The base price of the Trans Am for 1971 increased to $4,595 which was no small chunk of change back in 1971. The 1969 Trans Am had only been $3,770, so in just two years the Trans Am's price was up an astounding 20%. That's a lot of inflation over just two years. And to add insult to injury Pontiac according to its Pure Pontiac! The 1971 Performance Cars sales brochure (which was printed just prior to the 1971 model year) brought back the outdated heavy-duty 3-speed manual transmission as standard on the 1971 Trans Am after offering the 4-speed manual as standard for the 1970 Trans Am. This was one area where Pontiac was utterly clueless. Buyers who were dropping $4,595 for a new Trans Am didn't want a base level 3-speed manual transmission. It would be like a luxury automaker today offering a high-end luxury car with vinyl seats. After-all it was 1971 and not 1961, buyers who shifted their gears manually not only wanted but demanded a 4-speed manual on a high dollar muscle car by 1971. However here's where it gets interesting, in the 1971 Firebird sales brochure Pontiac lists the 4-speed manual as the standard Trans Am transmission. As previously mentioned with total Trans Am sales recorded as 2,116 and production figures showing 885 were equipped with 4-speeds and 1,231 were equipped with the optional 3-speed automatic transmission - Pontiac actually got cold feet. So Pontiac was smart enough to drop the 3-speed manual before production hence not one 1971 Trans Am was equipped with a 3-speed manual transmission. If the optional center console was not ordered with the 4-speed, no big deal, the Hurst shifter was just mounted on the floor with a rubber boot and metal outer plate. If the automatic was ordered and the center console was not ordered the automatic shifter was mounted on the steering column. When the center console was ordered both the automatic and manual transmission shifters resided in the middle of the center console where they belonged.
The Trans Am was standard with dual exhausts with a single chrome exhaust tip on each of the two pipes. Also the Trans am was standard with a 3.42 rear axle ratio for both the manual and automatic transmissions. However if a buyer opted for air conditioning with the automatic transmission the ratio dropped to a 3.08, but if the manual transmission was ordered with air conditioning the rear axle ratio stayed at 3.42. The manual transmission when air conditioning was not ordered, could be optioned with the 3.73 rear for better off-the-line performance. No matter what ratio was ordered, all 1971 Trans Ams had 10 bolt rear axles with a mandatory Safe-T Track rear differential. Unfortunately the heavy duty 12 bolt rear that was standard on the 1970 Trans Am was no longer available.
Power assisted front disk/rear drum brakes were also standard. According to the Firebird sales brochure the front springs on the Trans Am were taken from the Firebird Formula while the rear springs were even firmer than the Formula's. The Trans Am's front anti-roll bar was 1 1/4 inches thick while the anti-roll bar in the rear was 7/8s of an inch. The Trans Am also had a set of heavy duty shocks. And 15 x 7 inch Rally II wheels with trim rings were standard while new 15 x 7 inch Honeycomb polycast wheels were optional. The Rally II wheels were sharp but the Honeycomb wheels were some of the best looking wheels to be seen on a muscle car from this era. The Honeycomb wheel design was the brainchild of famed Pontiac designer, Bill Porter, and was originally intended to be made of lightweight aluminum. However due to the high cost of materials and other associated production costs, Pontiac compromised and made these wheels with a steel structure with polycast molding which was injected and shaped on the outside of the wheel. This allowed for the wheel to have a unique design and produced for a reasonable price but since it was made out of steel it was much heavier than if they had been made out of aluminum. And for those restoring these wheels, it can be a complicated task since the polycast molding is not easy to repair or replace - but it can be done if the right procedures are followed along with the use of the correct materials. Both the Rally II and Honeycomb wheels were standard with performance oriented F60-15 tires with white raised lettering. For 1971, the Trans Am was as good as it got in terms of handling, by American car standards only the 1971 Corvette could rival the Trans Am's handling capabilities.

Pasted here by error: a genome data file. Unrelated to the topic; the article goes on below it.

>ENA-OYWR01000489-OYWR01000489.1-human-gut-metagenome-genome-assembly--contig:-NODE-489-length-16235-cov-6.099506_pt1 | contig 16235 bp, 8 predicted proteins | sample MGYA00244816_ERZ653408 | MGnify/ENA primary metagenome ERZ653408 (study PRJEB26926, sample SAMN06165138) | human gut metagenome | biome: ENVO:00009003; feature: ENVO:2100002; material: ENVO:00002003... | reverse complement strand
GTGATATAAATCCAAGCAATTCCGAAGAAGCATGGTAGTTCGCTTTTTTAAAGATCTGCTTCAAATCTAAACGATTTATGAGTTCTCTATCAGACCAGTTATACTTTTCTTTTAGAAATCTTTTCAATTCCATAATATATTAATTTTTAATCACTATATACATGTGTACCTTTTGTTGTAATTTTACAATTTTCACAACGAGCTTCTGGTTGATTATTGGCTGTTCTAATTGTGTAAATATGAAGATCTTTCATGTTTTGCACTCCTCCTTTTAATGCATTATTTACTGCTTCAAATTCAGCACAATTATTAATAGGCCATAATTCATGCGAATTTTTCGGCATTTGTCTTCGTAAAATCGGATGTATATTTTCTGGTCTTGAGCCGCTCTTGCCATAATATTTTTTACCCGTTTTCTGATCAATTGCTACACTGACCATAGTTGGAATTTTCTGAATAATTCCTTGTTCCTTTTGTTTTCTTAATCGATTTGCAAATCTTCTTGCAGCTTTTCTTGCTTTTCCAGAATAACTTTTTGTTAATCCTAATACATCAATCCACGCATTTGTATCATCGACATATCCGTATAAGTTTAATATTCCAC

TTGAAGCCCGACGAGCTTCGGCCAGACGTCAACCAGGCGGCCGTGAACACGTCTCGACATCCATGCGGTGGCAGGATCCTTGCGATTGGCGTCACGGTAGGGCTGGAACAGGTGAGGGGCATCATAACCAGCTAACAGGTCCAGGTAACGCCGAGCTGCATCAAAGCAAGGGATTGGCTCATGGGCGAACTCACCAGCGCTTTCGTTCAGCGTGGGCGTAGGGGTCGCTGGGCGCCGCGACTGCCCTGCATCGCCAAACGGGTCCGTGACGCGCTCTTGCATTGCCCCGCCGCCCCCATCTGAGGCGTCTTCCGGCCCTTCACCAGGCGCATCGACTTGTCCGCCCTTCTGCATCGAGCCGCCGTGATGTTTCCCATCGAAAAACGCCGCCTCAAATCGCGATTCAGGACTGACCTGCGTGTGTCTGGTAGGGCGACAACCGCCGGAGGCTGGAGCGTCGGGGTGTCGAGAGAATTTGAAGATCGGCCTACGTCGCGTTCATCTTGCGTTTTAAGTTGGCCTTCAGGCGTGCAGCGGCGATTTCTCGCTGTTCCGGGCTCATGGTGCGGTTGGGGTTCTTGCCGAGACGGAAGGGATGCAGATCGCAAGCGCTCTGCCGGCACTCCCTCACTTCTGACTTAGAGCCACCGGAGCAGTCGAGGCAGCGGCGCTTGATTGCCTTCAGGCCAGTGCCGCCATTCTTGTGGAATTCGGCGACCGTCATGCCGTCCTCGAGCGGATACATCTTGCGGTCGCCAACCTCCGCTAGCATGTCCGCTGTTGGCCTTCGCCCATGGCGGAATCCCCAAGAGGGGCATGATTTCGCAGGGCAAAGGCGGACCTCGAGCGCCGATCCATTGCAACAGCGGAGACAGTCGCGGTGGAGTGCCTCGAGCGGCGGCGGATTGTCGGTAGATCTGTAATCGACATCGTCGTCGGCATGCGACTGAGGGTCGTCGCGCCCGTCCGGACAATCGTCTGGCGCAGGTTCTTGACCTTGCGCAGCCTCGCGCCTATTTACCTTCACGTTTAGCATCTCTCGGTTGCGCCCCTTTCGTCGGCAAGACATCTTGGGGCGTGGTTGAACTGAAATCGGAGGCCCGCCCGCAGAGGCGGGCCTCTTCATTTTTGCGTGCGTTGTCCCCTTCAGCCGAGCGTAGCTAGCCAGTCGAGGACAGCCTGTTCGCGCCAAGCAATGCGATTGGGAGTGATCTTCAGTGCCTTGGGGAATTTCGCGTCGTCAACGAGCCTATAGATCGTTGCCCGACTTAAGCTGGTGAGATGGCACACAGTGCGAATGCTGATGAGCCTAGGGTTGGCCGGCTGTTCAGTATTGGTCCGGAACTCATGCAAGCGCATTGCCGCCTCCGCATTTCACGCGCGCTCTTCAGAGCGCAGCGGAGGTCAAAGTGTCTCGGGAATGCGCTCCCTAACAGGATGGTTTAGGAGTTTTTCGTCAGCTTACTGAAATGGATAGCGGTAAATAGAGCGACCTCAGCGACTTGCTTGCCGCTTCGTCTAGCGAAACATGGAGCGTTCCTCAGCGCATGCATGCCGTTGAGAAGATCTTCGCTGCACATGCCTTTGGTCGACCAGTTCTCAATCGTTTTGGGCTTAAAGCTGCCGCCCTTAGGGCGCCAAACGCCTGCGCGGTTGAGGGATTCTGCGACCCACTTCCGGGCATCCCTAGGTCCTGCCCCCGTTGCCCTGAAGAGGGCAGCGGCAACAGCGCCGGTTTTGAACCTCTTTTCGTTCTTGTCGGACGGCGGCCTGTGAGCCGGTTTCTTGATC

Compared to the previous year, not much had changed in the interior with the exception of the seats which no longer had separate head rests for 1971. The new high-back bucket seat design would be the standard for the Trans Am for many years. There may have been two color choices for the exterior however the interior had seven different color choices - for the standard vinyl seating, seven colors were available: Blue, Ivory, Saddle, Sienna, Jade, Sandalwood, and Black. If a buyer wanted the more upscale cloth and vinyl combination seating, Sandalwood and Black were the only two colors available. Also worth noting, the very stylish 14 inch Formula steering wheel carried over unchanged as the standard Trans Am steering wheel. The large and very decorative engine turning aluminum dash trim piece was back again. The only change in the dash layout was the chrome gauge surrounds for 1971 were dropped and now only the black rubber gauge surrounds remained.
The 1971 Trans Am was a continuation of the 1970 Trans Am, but it was also the beginning of a trend of the "Pontiac didn't get the memo the muscle car era was over" Trans Ams. These were the low-compression large displacement performance-oriented Trans Ams of the 1970s that defied all the odds and delivered exactly what the performance buyer wanted. Is it any small wonder 1970s Trans Ams have in recent years skyrocketed in value? While most performance cars were becoming extinct dinosaurs by 1971, the Trans Am was celebrating the beginning of a decade where it would be performance king. Don't make any bones about it, in 1971 the Trans Am was only getting started. The best was yet to come.
Written contents in this article - © 2012 Pete Dunton - All Rights Reserved